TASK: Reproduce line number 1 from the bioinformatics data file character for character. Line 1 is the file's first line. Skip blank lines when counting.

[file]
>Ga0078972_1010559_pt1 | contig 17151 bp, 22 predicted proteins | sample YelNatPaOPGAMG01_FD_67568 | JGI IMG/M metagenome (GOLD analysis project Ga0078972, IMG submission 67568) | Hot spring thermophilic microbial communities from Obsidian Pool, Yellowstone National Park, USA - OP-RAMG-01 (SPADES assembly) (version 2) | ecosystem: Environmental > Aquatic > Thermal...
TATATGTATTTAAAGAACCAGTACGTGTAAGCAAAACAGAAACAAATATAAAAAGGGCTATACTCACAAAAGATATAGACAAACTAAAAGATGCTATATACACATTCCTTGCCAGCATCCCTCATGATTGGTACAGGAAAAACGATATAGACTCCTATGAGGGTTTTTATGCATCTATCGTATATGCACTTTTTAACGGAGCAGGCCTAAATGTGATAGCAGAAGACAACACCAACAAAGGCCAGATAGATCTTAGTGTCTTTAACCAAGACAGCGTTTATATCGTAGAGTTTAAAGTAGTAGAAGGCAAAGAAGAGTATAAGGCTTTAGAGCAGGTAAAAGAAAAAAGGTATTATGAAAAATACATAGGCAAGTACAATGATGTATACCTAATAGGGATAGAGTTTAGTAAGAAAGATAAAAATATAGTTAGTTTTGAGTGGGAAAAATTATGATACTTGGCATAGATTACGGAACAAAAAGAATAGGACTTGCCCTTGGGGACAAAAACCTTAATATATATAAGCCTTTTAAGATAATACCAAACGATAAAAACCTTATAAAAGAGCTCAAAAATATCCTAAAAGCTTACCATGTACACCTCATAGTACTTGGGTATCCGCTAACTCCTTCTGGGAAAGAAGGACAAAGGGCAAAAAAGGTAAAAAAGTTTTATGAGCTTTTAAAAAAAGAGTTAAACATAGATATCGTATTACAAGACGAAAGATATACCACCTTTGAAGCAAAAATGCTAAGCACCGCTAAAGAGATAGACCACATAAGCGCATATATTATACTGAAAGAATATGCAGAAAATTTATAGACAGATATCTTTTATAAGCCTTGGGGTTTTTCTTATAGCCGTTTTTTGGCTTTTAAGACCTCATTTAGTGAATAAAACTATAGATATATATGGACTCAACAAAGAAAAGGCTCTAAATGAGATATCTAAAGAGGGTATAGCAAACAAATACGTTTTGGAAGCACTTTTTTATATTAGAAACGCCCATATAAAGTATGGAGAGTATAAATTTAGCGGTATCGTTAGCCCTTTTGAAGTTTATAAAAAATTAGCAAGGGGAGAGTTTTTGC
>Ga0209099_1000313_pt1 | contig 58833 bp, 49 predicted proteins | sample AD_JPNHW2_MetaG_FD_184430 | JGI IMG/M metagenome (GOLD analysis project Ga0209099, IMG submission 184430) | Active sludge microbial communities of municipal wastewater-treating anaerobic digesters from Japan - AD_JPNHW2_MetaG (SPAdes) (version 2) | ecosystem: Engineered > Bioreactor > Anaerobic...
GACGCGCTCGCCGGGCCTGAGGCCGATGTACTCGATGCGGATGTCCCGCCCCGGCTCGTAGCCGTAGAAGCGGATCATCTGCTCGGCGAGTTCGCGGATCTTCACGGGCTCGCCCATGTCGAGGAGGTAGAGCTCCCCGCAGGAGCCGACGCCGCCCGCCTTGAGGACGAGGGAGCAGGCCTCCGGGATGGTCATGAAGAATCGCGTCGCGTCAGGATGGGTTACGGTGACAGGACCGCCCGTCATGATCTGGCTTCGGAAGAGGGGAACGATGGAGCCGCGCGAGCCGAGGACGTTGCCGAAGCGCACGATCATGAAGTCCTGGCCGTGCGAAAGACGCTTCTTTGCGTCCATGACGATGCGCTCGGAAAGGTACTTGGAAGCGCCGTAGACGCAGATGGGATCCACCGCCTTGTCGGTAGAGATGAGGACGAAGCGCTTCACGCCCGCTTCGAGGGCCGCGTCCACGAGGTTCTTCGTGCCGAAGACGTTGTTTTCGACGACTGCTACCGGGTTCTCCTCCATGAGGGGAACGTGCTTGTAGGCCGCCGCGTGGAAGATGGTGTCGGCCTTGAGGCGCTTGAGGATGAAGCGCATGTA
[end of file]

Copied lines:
>Ga0078972_1010559_pt1 | contig 17151 bp, 22 predicted proteins | sample YelNatPaOPGAMG01_FD_67568 | JGI IMG/M metagenome (GOLD analysis project Ga0078972, IMG submission 67568) | Hot spring thermophilic microbial communities from Obsidian Pool, Yellowstone National Park, USA - OP-RAMG-01 (SPADES assembly) (version 2) | ecosystem: Environmental > Aquatic > Thermal...